A St Joseph’s learner will enjoy writing in a range of genres, selecting appropriate vocabulary, grammar and punctuation. They will know how to improve their writing and will have the ability to write creatively for the enjoyment of themselves and others.
Writing in the EYFS
In Early Years, children write for purpose in play. At the start of their journey, this might look like mark making whilst singing nursery rhymes, building up to Reception where children write for purpose in their play, e.g. instructions or stories. Adults will scaffold writing in play and promote a love of writing and mark making.
In Nursery, children develop their mark making skills. They learn to make lines and marks with a pencil and begin to copy the letters of their name by themselves.
In Reception, children will start to learn how to form letters correctly. They will be encouraged to use their knowledge of phonics to write words in ways which match their spoken sounds. By the end of the year, they will be expected to write simple sentences which can be read by themselves and others.
Writing in Key Stages 1 and 2
In Key Stage 1, we use the principles of 'The Write Stuff' by Jane Considine to ensure children have a firm understanding of the basic mechanics of writing. This approach is then used as an intervention where required in Key Stage 2.
All of the texts used are carefully selected to engage and inspire the children's writing and enable them to acquire a rich and varied vocabulary.
In Year 1, children will be taught to write sentences by saying out loud what they are going to write about, put several sentences together and re-read their writing to check it makes sense. They will also be expected to discuss what they have written and to read it aloud.
In Year 2, children learn to write for a range of purposes, including stories, information texts and poetry. Children are encouraged to plan what they are going to write and to read through their writing to make corrections and improvements.
In Years 3 and 4, children are encouraged to draft and write by talking about their writing. They will continue to learn how to organise paragraphs and, if they are writing non-fiction, to use headings. When they are writing stories, they will learn to use settings, characters and plots. Children in Years 3 and 4 will be expected to use what they know about grammar in their writing and to read through what they have written, to find ways to improve it.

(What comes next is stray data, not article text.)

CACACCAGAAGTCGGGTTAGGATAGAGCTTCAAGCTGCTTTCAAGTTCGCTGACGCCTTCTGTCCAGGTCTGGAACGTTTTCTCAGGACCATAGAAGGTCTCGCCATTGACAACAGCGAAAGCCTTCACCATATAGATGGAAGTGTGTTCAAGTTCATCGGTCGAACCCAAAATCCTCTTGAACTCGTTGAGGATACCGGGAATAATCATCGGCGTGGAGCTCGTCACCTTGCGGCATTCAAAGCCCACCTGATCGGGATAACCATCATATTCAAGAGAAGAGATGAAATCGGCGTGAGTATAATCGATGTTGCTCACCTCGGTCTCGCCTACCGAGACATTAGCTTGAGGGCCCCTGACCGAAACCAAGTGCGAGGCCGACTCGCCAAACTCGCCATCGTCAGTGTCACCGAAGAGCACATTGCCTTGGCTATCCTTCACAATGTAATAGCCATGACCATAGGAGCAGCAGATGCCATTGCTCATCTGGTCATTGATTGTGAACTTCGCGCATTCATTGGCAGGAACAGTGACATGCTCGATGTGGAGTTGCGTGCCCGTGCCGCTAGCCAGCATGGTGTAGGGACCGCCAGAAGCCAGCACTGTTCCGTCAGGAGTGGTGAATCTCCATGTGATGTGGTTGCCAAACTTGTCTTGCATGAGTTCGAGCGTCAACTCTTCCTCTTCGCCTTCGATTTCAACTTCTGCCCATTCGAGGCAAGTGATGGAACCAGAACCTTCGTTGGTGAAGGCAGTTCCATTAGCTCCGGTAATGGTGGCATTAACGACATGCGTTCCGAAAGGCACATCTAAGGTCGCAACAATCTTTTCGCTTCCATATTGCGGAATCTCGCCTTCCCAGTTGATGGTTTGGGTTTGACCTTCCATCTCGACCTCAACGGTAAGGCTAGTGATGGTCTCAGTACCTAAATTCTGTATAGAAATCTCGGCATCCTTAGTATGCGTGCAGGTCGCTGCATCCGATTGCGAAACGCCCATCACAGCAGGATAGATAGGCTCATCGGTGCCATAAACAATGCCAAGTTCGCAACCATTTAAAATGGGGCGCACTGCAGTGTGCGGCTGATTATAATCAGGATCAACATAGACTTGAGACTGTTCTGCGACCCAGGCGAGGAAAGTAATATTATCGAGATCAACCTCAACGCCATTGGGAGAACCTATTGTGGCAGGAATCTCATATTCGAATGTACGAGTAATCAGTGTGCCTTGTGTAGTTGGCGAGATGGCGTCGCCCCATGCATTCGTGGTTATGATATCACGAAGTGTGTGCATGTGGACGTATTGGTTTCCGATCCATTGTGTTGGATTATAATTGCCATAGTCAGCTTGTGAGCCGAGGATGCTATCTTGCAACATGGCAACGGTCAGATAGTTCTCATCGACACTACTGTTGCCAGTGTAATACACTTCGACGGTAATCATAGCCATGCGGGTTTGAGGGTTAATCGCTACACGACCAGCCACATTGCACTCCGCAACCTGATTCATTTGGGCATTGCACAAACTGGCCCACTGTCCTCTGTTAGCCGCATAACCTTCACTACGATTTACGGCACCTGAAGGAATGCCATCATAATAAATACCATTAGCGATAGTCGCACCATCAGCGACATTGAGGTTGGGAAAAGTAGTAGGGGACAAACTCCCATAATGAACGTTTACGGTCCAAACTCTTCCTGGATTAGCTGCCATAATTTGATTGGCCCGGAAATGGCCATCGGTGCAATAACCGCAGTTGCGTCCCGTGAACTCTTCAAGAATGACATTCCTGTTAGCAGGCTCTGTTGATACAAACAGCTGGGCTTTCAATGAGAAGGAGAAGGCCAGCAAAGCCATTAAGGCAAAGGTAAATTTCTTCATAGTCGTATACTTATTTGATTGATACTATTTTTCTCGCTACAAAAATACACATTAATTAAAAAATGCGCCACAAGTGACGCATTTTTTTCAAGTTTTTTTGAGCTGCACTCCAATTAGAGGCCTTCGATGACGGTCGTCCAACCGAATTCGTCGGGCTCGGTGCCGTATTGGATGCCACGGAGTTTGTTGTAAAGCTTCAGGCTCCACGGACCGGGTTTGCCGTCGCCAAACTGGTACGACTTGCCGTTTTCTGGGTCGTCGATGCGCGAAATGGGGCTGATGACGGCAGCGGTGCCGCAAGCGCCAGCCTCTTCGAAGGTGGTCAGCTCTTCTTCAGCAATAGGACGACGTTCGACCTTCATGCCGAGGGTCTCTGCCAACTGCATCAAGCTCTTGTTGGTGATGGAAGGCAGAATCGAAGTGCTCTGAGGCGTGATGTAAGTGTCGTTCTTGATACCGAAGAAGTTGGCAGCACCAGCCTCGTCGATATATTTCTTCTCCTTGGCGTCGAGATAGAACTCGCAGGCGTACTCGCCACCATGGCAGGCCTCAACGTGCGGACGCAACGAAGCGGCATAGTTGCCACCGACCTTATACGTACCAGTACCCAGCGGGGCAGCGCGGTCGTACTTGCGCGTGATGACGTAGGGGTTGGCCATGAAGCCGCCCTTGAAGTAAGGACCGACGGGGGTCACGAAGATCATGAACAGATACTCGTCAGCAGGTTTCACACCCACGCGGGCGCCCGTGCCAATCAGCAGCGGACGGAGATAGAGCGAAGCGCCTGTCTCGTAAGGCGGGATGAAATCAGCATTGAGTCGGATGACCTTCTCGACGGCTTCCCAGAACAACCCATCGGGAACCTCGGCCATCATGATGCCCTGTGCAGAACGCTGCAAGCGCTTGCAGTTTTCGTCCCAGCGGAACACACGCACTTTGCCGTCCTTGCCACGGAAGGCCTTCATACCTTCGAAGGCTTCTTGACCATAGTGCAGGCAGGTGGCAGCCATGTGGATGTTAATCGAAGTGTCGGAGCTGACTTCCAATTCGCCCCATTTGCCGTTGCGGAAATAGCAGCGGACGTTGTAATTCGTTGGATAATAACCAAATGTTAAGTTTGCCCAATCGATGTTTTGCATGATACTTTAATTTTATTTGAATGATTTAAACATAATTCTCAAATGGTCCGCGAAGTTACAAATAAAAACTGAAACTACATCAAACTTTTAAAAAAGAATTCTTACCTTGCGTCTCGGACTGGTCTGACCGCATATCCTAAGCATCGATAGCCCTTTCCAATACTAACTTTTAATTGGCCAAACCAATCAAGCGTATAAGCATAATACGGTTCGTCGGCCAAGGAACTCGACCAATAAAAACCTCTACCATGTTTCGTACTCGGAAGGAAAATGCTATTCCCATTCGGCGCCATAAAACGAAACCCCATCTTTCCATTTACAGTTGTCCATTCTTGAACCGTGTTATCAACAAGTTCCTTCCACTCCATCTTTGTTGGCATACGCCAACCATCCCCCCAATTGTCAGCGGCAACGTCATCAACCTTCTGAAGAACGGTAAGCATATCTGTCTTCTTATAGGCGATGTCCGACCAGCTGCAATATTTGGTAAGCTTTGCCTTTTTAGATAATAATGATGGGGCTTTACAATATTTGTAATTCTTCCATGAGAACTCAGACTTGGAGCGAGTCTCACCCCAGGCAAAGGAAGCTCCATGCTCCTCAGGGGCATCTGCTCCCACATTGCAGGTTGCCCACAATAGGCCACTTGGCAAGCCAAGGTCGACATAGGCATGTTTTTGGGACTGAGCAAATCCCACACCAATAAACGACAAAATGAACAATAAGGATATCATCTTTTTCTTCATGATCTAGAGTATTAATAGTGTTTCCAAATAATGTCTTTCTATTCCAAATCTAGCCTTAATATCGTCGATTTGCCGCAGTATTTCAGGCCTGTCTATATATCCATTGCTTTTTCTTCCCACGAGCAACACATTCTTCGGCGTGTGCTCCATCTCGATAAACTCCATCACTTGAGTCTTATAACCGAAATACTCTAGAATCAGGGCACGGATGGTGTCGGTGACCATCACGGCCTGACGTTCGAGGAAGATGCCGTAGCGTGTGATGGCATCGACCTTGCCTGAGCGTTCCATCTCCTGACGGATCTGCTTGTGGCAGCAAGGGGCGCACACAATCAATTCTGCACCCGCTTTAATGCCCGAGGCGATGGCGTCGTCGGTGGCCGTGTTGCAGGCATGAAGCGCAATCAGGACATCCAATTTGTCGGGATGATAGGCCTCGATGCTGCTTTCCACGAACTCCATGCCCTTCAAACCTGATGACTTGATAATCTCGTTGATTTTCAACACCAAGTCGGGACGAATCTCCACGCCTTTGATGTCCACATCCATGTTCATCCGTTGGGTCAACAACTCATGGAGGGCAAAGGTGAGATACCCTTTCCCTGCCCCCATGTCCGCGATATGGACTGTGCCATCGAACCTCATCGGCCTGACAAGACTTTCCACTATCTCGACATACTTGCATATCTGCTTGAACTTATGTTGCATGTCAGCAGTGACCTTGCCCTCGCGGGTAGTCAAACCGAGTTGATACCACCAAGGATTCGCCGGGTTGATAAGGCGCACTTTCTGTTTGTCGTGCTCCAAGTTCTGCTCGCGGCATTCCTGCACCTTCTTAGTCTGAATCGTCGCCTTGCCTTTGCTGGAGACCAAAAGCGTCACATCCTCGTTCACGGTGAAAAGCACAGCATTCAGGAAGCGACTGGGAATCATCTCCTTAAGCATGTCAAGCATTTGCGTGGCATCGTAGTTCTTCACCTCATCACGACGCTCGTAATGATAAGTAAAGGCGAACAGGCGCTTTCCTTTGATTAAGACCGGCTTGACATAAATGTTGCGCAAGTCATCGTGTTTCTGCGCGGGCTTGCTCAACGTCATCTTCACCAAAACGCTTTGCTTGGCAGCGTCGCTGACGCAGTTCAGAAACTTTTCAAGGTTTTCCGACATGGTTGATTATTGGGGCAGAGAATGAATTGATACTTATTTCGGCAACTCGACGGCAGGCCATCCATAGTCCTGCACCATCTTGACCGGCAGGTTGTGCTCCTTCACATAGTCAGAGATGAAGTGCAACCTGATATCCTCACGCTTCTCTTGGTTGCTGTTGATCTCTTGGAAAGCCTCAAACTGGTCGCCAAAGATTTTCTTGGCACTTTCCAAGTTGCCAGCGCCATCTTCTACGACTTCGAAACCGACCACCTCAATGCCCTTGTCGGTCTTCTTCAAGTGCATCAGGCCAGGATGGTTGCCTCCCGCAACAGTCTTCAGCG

In Years 5 and 6, children will continue to develop their skills in planning, drafting and reviewing what they have written. Children learn to identify the audience for and purpose of their writing. They will be expected to use grammar appropriately. In non-fiction writing, children will use headings, bullet points and other ways to organise their writing. They will be expected to describe settings, characters and to use dialogue in their stories.
During the school day, the children have several opportunities to practise and develop their writing in their English lessons and throughout the curriculum.
Have a look at the photos below to see some examples of our amazing writing!
Progression in Writing:
Please click on the links below to see the end of phase expectations for writing in KS1 and KS2.
These are examples of the 'expected standard' for writing by children in Year 2 and Year 6 and will help you to understand the writing expectations for children in those years. In the other years, children will be working towards the expected standard.
Grammar, Spelling and Punctuation
Having a good understanding of grammar is essential for children’s writing, allowing them build words into sentences that communicate exactly what they want to say. At St. Joseph's, grammar and punctuation is taught discretely before being applied in context during the daily English lesson.
Progression in Grammar and Punctuation:
Below you can find a useful glossary of grammatical terms used in school:
Support in writing:
All children have the opportunity to write every day, however we know that some children may need more support in this than others. To help children who may need more support or who are on the SEN register we may:
- give adult support during writing lessons
- offer modified reading and/or writing books to support
- give visual prompts
- offer a specific 1:1 or group intervention e.g. beat dyslexia
Where possible, this support will be given during writing lessons so children do not miss out on the full curriculum.